For analog signals, most of the processing operations are performed in the time domain, on the other side, for discrete-time signals the time and frequency domain operations are employed.

# Simple Time-Domain Operations

The signal processing operations are building blocks that will allow to design a more complex set of processing tasks. These operations are detailed as follows:

#### Scaling

The multiplication of the signal by a positive/negative constant. For analog signals, this operation is called *amplification* if the multiplier is greater than one, otherwise is called *attenuation*. More formally, if \(x(t)\) is the analog signal, the scaling operation generates a \(y(t) = \alpha x(t)\).

#### Delay

Generates a replica signal delayed in respect to the original. For an analog signal \( x(t) \), a delayed signal will be \( y(t) = x(t - t_0) \) where \( t_0 \) is the amount of time units in which the signal is delayed. If \( t_0 \) is positive, then this is a delay operation, otherwise, is an *advance* operation.

#### Addition

Two or more signals can be added to generate a new one. Lets say \( y(t) = x_1(t) + x_2(t) - x_3(t) \) is a signal formed by the addition (and substraction) of three signals.

#### Product

Another elementary operation is the product of two signals, for example \( y(t) = x_1(t) x_2(t) \)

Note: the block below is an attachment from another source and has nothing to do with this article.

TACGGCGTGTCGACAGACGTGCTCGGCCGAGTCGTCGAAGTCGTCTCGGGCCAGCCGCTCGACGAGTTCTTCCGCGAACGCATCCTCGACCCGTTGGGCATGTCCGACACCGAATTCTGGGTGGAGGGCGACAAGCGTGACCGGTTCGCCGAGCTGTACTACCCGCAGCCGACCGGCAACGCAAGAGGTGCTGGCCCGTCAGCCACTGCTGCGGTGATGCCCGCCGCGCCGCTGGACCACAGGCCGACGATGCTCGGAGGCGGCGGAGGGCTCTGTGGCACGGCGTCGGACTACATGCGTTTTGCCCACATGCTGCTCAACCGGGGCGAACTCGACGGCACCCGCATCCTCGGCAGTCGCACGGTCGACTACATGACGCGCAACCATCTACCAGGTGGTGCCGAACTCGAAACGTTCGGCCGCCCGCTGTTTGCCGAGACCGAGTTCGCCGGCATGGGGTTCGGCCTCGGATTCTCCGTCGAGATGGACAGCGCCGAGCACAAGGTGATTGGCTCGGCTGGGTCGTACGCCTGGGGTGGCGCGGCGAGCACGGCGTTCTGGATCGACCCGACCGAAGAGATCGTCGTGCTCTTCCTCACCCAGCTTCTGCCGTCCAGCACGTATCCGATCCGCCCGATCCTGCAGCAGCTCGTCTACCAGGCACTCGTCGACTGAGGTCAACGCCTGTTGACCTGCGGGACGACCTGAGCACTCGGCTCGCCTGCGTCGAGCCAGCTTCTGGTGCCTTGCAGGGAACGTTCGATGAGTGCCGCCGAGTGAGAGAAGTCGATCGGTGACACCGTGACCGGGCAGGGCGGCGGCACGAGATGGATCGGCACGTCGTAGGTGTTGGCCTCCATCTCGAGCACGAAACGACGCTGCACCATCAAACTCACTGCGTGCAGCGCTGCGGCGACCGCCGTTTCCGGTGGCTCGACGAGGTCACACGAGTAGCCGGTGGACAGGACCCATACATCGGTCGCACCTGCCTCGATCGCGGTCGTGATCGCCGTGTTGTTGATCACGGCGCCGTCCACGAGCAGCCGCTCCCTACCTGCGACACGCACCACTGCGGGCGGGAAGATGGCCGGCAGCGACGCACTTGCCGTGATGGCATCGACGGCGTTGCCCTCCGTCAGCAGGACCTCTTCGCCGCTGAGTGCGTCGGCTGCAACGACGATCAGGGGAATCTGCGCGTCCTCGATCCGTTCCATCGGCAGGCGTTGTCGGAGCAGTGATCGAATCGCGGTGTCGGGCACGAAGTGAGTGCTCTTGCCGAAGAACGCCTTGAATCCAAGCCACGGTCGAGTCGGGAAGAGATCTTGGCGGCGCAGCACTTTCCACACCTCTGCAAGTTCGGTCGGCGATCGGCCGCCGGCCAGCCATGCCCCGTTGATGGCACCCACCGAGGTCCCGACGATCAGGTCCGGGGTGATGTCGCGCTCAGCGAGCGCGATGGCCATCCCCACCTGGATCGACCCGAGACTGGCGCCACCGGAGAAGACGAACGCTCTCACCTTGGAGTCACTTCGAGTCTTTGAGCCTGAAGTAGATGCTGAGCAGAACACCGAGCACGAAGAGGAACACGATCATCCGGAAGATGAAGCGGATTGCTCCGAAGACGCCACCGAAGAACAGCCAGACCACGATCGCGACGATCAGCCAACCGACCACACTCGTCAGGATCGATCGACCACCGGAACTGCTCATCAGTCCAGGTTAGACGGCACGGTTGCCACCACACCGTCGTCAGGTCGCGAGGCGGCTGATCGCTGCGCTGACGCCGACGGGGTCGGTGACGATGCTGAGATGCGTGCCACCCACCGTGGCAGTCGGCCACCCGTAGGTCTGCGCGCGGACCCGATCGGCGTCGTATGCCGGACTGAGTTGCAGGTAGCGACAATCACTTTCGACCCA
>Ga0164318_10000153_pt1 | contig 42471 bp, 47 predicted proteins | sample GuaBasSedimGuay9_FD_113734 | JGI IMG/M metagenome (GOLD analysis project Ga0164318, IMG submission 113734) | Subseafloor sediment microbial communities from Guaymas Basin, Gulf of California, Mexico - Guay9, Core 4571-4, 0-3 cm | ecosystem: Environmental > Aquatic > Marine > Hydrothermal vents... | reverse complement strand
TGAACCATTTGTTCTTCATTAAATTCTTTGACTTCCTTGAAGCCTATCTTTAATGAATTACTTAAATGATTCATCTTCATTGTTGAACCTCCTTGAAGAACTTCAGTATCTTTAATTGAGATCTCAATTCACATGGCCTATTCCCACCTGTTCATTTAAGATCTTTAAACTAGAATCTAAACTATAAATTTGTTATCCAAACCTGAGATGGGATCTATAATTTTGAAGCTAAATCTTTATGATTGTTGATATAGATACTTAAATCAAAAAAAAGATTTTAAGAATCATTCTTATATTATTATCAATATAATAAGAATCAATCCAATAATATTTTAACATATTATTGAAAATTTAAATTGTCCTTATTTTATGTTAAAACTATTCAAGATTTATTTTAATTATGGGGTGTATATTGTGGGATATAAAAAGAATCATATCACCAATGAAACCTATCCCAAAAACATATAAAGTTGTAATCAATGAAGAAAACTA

#### Integration and differentiation.

The integration of a signal \( x(t) \) will generate a signal \( y(t) = \int_{-\infty}^{t} x(\tau) \mathrm{d}\tau \), while the differentiation is defined as \( w(t) = \frac{\mathrm{d}x(t)}{\mathrm{d}t} \).

It should be noticed that the first three elementary operations, *scaling*, *delay* and *addition*, can be also applied to discrete-time domain signals. However, *integration* and *differentiation* are used mostly for discrete-time domain signals.

# Filtering

The main objective of filtering is to alter the spectrum according to some provided specifications. For example, a filter can be designed to allow some specific frequency components to stay in the signal, while others can be blocked. A *passband* is the range of frequencies allowed to pass through the filter, whereas a *stopband* is the range of frequencies blocked by the filter.

More formally, a filter is characterized by an impulse response \( h(t) \), then an output signal is given by:

\[y(t) = \int_{-\infty}^{\infty} h(t - \tau) x(\tau) \mathrm{d}\tau\]Or using the frequency domain, the same equation can be expressed as:

\[\mathrm{Y}(j\Omega) = \mathrm{H}(j\Omega) \mathrm{X}(j\Omega)\]## Common filter classifications

#### Lowpass filter

A *lowpass* filter allows all low-frequency components below a specified frequency \( f_p \), called the *passband edge frequency*, and blocks all high-frequency components above \( f_s \), called the *stopband edge frequency*.

#### Highpass filter

A *highpass* filter passes all high-frequency components above \( f_p \) and blocks all low-frequency below \( f_s \).

#### Bandpass filter

This filter passes all frequency components between two passband edge frequencies \( f_{p1} \) and \( f_{p2} \) where \( f_{p1} < f_{p2} \), and blocks all frequency components below \( f_{s1} \) and above \( f_{s2} \).

#### Bandstop filter

A *bandstop* filter blocks all frequency components between two stopband edge frequencies, \( f_{s1} \) and \( f_{s2} \), and allow all frequencies below and above of \( f_{p1} \) and \( f_{p2} \).

A bandstop filter that only blocks a specific frequency is called a *notch filter*.